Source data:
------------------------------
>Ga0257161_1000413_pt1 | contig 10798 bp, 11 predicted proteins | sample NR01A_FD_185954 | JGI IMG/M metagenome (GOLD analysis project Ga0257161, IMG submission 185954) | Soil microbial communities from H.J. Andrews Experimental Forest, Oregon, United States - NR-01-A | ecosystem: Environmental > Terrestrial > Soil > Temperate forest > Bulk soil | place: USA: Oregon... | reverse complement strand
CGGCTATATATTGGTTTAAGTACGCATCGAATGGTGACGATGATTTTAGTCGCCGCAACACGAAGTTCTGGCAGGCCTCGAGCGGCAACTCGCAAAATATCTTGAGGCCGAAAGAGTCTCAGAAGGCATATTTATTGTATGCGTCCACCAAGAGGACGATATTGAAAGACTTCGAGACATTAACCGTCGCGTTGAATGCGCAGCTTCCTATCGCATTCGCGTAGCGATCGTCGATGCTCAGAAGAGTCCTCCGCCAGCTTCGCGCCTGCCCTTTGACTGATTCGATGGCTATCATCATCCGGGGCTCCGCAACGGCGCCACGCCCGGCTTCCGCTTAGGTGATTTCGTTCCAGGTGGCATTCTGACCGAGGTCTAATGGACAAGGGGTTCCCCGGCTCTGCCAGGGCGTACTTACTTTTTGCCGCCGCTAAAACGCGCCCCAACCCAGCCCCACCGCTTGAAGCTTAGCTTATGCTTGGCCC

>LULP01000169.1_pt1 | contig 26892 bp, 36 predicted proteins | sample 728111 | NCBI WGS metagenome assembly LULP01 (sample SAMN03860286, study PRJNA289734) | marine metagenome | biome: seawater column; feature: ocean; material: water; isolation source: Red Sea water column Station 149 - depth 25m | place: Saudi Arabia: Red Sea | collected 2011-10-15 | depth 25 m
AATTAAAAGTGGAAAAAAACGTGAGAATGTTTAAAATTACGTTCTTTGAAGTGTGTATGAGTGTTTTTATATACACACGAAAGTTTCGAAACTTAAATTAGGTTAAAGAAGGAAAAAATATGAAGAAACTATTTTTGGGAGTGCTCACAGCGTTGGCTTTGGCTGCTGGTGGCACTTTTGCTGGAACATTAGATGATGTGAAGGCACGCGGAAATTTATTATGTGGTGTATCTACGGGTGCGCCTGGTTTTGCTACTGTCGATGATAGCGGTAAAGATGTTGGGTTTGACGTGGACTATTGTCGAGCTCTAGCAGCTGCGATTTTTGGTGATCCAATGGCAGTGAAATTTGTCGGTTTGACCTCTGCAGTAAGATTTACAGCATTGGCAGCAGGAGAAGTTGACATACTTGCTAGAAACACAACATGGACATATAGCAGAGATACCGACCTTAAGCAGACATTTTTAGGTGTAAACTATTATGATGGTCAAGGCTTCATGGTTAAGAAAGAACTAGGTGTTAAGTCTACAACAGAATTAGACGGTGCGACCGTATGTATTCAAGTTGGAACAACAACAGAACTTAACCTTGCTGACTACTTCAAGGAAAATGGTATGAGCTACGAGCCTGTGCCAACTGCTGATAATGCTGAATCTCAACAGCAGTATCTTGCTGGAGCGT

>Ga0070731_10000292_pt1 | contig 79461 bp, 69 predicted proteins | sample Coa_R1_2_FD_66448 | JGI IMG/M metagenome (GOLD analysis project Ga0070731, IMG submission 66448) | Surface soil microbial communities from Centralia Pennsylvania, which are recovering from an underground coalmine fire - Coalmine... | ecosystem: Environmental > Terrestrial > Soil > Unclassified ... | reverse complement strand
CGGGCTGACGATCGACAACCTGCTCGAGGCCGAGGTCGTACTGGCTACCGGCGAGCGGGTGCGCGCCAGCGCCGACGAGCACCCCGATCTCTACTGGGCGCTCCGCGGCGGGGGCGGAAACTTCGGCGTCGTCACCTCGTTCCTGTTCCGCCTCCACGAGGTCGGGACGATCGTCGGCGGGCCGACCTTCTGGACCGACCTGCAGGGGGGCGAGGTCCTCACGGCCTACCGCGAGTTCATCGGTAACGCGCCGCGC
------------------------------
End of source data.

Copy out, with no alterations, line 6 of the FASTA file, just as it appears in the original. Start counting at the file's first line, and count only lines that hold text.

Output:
CGGGCTGACGATCGACAACCTGCTCGAGGCCGAGGTCGTACTGGCTACCGGCGAGCGGGTGCGCGCCAGCGCCGACGAGCACCCCGATCTCTACTGGGCGCTCCGCGGCGGGGGCGGAAACTTCGGCGTCGTCACCTCGTTCCTGTTCCGCCTCCACGAGGTCGGGACGATCGTCGGCGGGCCGACCTTCTGGACCGACCTGCAGGGGGGCGAGGTCCTCACGGCCTACCGCGAGTTCATCGGTAACGCGCCGCGC